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Al Said - The Ruling Family

1Imam Ahmed bin Said bin Ahmed bin Mohammed Al-Busaidi
(founder of the Al Busaidi state)
17441783
2Imam Said bin Ahmed bin Said17831792
3Sayyid Sultan bin Ahmed bin Said17921806
4Sultan Said bin Sultan bin Ahmed18061856
5Sayyid Thuwaini bin Said bin Sultan18561866
6Sayyid Salim bin Thuwaini bin Said18661868
7Imam Azzan bin Qais bin Azzan18681871
8Saiyid Turki bin Said bin Sultan18711888
9Faisal ibn Turki Al Said18881913
10Taimur ibn Faisal bin Turki Al Said19131932
11Said ibn Taimur bin Faisal Al Said19321970
12Qaboos ibn Said Al Said197020xx

The process of state formation in Oman and the centralization of political power within the ruling family followed the same pattern found in other gulf shaykhdoms, particularly Kuwait, Bahrain, and Qatar. Oil revenues and income redistribution facilitated a pattern of continuity of political power within the ruling family and the traditional political elite as well as change with the modest creation of new institutions and expanded administration engaging an increasingly diverse segment of Omani society.

Four sultans of the Al Said family ruled Oman in the twentieth century: Faisal ibn Turki Al Said (1888-1913), Taimur ibn Faisal Al Said (1913-32), Said ibn Taimur Al Said (1932-70), and the present sultan, Qabus ibn Said Al Said (1970- ). In large part, Omani political developments in the twentieth century followed the temperament and priorities of successive sultans. Each, to varying degrees, responded to threats to his authority from the interior; each had to balance independent action with an indirect role by Britain, with which Oman had treaties of friendship.

Until 1970 the political title for the Al Said rulers was sultan of Muscat and Oman, implying two historically irreconcilable political cultures: the coastal tradition, the more cosmopolitan, secular, Muscat tradition of the coast ruled by the sultan; and the interior tradition of insularity, tribal in origin and ruled by an imam according to the ideological tenets of Ibadism. The more cosmopolitan has been the ascending political culture since the founding of the Al Said dynasty in 1744, although the imamate tradition has found intermittent expression.

Several millennia ago, Arab tribes migrated eastward to Oman, coinciding with the increasing presence in the region of peoples from present-day Iran. In the sixth century, Arabs succeeded in repelling encroachments of these ethnic groups; the conversion of Arab tribes to Islam in the seventh century resulted in the displacement of the settlers from Iran. The introduction of Ibadism vested power in the imam, the leader nominated by tribal shaykhs and then elected by public acclamation.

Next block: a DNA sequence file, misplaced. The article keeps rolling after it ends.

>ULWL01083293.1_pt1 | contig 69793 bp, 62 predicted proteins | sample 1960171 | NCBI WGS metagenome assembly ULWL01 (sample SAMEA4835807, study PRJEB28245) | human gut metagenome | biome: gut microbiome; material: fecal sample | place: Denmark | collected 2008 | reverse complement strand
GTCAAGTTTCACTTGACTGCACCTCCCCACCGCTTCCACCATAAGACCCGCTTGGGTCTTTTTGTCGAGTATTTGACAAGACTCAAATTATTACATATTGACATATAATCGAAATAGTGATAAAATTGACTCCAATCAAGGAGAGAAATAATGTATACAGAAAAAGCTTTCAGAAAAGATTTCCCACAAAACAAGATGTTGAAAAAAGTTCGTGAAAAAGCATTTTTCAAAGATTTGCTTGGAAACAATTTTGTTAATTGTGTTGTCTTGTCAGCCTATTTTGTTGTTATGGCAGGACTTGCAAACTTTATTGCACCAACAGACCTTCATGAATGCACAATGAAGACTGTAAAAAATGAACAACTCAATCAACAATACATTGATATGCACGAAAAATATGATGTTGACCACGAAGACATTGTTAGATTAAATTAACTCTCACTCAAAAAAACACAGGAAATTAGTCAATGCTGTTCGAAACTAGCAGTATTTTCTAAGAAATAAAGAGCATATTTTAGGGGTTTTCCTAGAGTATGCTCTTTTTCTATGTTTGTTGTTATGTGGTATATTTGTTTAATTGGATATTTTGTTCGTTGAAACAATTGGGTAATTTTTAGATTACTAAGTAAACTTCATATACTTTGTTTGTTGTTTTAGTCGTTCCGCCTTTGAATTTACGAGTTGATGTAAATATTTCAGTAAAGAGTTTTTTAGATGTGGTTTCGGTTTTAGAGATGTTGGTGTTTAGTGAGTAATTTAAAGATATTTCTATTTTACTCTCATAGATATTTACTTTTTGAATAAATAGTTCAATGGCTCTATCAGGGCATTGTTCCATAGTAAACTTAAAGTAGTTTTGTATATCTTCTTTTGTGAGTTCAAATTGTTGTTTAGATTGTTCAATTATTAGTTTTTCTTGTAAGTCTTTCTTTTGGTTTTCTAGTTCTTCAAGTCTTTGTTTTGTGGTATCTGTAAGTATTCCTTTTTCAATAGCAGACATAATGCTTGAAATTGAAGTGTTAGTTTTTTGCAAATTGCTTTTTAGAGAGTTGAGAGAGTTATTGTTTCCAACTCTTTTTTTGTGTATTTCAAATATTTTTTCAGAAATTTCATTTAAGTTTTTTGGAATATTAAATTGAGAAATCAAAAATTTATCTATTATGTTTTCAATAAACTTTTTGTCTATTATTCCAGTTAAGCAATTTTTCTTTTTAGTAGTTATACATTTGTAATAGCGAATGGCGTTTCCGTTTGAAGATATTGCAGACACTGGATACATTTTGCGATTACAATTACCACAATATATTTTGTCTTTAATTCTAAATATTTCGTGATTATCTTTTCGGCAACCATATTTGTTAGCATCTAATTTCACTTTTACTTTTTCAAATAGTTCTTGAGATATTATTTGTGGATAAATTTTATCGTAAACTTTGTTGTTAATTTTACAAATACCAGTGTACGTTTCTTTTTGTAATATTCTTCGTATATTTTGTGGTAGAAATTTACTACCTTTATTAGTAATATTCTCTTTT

The Ibadis had five imamates before the founding of the Al Said dynasty. The first imamate in the ninth century became the example of the ideal Ibadi state. The fifth imamate, the Yarubid Imamate, recaptured Muscat from the Portuguese in 1650 after a colonial presence on the northeastern coast of Oman dating to 1508. The Yarubid dynasty expanded, acquiring former Portuguese colonies in East Africa and engaging in the slave trade. By 1719 dynastic succession led to the nomination of Saif ibn Sultan II, who had not yet reached puberty. His candidacy prompted a rivalry among the ulama and a civil war between the two major tribes, the Hinawi and the Ghafiri, with the Ghafiri supporting Saif ibn Sultan II. He assumed power in 1748 after the leaders of both factions had been killed in battle, but the rivalry continued, with the factionalization working in favor of the Iranians, who occupied Muscat and Suhar in 1743.

The Al Said dynasty was founded when Ahmad ibn Said Al Said was elected imam following the expulsion of the Iranians from Muscat in 1744. Like its predecessors, Al Said dynastic rule has been characterized by a history of internecine family struggle, fratricide, and usurpation. Apart from threats within the ruling family, there was the omnipresent challenge from the independent tribes of the interior who rejected the authority of the sultan, recognizing the imam as the sole legitimate leader and pressing, by resort to arms, for the restoration of the imamate.